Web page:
The special Ferraris are cordoned off in their own parking area. Right next to a new feature called the J.W. Marriott Ferrari Club. Ferrari owners who bring a car or have brought a Ferrari in the past are able to gain access to the lobby area of the Hotel Clemons.

    Inside was a comfortable, quiet place to unwind, relax, or hide from the throngs of people roaming the streets. DeFoor, a Marriott hotelier, was able to persuade Mr. Marriott, a long time Ferrari enthusiast, to bestow his blessing and use the name on this relaxing getaway. Drinks and snacks were provided along with a couple of Ferraris parked inside.

    One was a 246 GT in Rosso Dino, S/N 03058. Displayed by Connor Cogan, this very original car was a delight to see. Nearby was one of Pininfarina’s most beautiful creations, a 500 Superfast, S/N 7817 SA, resplendent in Grigio Argento with red leather interior.

    Outside the line of Ferraris was impressive. A 250 GT SWB and a 250 LM greeted those in attendance. Next was a 250 Europa and a 250 MM. Two F50s, an F40 and a GTO filled one side. A Daytona and a 330 GTC occupied the center.


    Hanging out with Ferrari people is always fun. While standing with Frank Campanale, Bill Warner came by with Donald Osborne in tow. Osborne inducts Campanale into the secret American Sarcasm Society. Warner indicates I may be a candidate in the future. Even if it doesn’t come through on these pages, I have often been referred to by its acronym.



    Saturday evening banquet is a dressy affair. Our table had several extra seats and I invited Chris and Pat Current and Stuart Field to join us. The evening was enjoyable with much conversation about Ferraris, what else?

    The live auction raised funding for the Neuroscience Innovation Foundation. Remember this is why we are here. To help further knowledge in the hopes of preventing Alzheimer’s and strokes.

    Sunday brings yet another group of cars. These are not just for display but judged. Porsche, Corvette, classics, runabout and even some Concours d’Lemons fill the streets. And Ferraris are there.

    Many of the Ferraris from Saturday are now being judged. Last preparations have been made and all are ready for close scrutiny.
A 250 Europa Vignale Coupe, S/N 0295 GT, and a 250 MM, S/N 0258 MM, brought by Kevin Cogan and Brian Ross, respectively, have their hoods and doors open with judges swarming over details and checking operational items on each car.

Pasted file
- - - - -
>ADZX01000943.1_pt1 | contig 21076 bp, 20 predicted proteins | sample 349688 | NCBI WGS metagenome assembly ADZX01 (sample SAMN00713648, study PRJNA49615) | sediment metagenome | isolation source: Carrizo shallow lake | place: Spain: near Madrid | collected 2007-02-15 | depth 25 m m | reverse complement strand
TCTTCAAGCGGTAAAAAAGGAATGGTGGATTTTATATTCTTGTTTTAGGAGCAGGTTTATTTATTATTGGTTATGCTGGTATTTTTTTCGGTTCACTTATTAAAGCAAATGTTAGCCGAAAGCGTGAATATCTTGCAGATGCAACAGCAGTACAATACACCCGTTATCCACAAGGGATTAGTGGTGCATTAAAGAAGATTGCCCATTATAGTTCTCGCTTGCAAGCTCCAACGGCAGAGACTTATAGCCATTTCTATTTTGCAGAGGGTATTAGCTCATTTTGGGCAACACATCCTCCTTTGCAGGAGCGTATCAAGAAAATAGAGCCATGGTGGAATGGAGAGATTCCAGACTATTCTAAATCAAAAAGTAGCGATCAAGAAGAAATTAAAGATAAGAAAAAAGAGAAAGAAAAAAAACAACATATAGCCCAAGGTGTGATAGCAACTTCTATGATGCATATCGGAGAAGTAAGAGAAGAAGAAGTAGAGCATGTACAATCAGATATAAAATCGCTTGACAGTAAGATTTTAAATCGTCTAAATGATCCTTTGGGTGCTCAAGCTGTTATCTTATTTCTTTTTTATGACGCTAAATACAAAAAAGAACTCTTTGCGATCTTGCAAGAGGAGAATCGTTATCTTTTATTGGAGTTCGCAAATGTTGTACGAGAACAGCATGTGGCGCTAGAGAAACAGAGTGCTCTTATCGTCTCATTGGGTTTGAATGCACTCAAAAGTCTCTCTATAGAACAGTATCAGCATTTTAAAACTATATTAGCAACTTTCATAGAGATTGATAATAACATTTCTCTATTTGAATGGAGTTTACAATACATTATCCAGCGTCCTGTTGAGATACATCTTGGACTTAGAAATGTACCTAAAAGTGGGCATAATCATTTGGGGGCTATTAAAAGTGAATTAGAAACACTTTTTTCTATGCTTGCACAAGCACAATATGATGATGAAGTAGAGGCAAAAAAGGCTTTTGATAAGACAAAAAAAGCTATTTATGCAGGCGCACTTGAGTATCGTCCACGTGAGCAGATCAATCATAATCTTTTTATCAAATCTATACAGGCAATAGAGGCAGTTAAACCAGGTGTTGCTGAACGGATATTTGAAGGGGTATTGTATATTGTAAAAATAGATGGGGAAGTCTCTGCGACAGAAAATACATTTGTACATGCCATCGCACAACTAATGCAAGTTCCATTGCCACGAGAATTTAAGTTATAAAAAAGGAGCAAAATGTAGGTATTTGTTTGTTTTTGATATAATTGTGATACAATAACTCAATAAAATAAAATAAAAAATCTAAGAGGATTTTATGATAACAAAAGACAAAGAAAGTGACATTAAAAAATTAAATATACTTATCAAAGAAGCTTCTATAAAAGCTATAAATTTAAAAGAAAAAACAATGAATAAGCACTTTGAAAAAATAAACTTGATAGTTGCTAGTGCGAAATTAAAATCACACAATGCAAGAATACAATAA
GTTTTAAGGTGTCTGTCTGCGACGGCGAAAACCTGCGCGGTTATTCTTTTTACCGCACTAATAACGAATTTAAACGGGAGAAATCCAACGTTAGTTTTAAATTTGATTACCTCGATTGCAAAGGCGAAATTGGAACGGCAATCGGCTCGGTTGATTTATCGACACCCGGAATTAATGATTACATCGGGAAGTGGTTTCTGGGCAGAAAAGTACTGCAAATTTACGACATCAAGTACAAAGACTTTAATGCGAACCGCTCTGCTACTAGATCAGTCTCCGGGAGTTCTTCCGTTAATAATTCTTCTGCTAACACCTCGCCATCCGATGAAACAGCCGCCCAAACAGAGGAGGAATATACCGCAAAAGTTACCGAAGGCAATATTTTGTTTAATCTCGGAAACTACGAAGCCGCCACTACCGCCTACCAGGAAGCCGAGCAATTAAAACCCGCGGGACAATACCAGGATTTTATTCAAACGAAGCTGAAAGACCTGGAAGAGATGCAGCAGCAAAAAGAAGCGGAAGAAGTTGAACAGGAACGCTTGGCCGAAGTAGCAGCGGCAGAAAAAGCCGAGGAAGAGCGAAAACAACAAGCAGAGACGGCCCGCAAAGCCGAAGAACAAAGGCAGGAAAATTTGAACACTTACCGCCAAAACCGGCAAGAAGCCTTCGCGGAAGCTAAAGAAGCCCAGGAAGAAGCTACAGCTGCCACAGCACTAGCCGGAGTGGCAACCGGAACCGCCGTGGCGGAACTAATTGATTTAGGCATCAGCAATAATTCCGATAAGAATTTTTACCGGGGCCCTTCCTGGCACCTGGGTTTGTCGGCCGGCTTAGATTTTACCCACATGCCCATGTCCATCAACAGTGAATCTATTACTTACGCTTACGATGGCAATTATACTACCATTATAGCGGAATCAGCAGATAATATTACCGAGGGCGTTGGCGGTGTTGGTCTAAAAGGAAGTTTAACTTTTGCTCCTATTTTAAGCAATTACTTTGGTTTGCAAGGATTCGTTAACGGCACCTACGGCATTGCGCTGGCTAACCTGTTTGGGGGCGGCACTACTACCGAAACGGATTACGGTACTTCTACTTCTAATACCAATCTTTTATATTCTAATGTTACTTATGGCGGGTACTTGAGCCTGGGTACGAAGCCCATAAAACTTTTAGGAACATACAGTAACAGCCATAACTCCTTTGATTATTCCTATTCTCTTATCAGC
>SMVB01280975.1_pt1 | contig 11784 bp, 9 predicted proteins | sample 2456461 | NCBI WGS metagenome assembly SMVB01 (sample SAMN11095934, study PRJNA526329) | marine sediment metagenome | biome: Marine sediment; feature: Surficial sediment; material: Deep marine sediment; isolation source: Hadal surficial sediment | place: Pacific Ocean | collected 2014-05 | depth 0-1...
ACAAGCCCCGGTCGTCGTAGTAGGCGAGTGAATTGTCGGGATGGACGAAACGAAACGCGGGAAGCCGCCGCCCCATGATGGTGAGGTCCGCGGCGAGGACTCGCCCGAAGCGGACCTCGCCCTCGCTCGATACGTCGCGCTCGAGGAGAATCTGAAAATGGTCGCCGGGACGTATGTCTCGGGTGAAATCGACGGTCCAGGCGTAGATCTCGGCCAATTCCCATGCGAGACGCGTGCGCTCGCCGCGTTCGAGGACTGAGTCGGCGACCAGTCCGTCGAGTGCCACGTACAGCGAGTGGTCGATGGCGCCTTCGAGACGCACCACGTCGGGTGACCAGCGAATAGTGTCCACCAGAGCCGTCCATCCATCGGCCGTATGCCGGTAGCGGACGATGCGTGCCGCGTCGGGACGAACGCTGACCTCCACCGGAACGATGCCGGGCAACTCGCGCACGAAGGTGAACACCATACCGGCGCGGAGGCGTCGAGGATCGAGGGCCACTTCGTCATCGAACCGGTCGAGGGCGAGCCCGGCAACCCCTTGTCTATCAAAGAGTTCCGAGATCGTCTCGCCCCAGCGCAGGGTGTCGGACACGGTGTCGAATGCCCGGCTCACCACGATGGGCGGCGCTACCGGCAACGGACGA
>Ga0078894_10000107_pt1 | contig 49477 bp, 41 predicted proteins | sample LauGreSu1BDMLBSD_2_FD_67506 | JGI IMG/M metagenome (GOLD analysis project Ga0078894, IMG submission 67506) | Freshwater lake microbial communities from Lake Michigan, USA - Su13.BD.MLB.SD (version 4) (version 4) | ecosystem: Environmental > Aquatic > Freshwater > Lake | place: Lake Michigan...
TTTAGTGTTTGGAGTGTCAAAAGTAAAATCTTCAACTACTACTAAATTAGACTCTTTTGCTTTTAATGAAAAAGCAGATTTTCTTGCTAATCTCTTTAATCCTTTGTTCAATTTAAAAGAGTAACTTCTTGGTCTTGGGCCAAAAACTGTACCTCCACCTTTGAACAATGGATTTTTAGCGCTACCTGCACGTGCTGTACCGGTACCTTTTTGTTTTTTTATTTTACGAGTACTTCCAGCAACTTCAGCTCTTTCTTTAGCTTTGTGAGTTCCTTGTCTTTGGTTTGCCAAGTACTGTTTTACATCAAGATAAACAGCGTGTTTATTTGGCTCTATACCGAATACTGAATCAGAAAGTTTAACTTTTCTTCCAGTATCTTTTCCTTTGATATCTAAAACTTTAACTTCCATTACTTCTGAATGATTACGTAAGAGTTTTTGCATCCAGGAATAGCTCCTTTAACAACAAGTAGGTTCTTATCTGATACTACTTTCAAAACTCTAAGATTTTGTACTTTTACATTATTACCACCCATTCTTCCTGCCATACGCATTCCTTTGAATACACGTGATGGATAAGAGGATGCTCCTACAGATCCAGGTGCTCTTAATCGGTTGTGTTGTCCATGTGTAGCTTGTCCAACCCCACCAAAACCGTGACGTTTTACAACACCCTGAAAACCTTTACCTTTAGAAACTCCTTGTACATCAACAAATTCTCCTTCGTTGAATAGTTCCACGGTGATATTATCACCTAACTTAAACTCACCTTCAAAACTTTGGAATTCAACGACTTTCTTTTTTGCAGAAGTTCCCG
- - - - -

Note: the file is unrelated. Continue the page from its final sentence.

Other teams are inspecting a 250 GT PF Cabriolet, S/N 3233 GT, by Garrett Hayim, and a 330 GTC, S/N 10573, by Larry Benson. A blue GTB Turbo, S/N 79590, by Glenn Butler was one of the most colorful in a sea of red and was also a rare Italian market only car.



    There was one group of interesting Ferraris: Challenge cars. One of each Challenge car was represented. From a 355 Berlinetta and 360N-GT to 430 Challenge and 488 Challenge car. From a generally stock 355 modified to track use to the very purposefully 488 the transition was interesting to see.



    All the Ferraris were winners with the crowd. Clearly the public who came to see unique, rare and special cars were winners. Chattanooga Motorcar Festival pulled off another fantastic event.



    After all the concours winners had crossed the ramp and received trophies it was over. Three full days of fun and fellowship, unique cars, good food and yet it was still not over. At least the official event was over but there was still one more thing to report.

    Luigi Chinetti, Jr., invited a group of us to dinner and a short walk across the street to the Old Gilman Grill capped the end of a fantastic weekend. I was honored to spend time with the icon of Ferrari in America. There were stories and drinks, laughter and new friends.

    The Chattanooga Motorcar Festival is so much more than track time, or an auction, concours, or rally through the countryside. It is more than sharing automotive art with the public. It is even larger than the donations to the Fifty Plus Foundation and the Neuroscience Center.

    It is about the friends we make and the passion we share. Chattanooga may not be on your radar in October, but it should be. Don’t come for the day, you will miss all it has to offer. Come for the week, you will not be disappointed.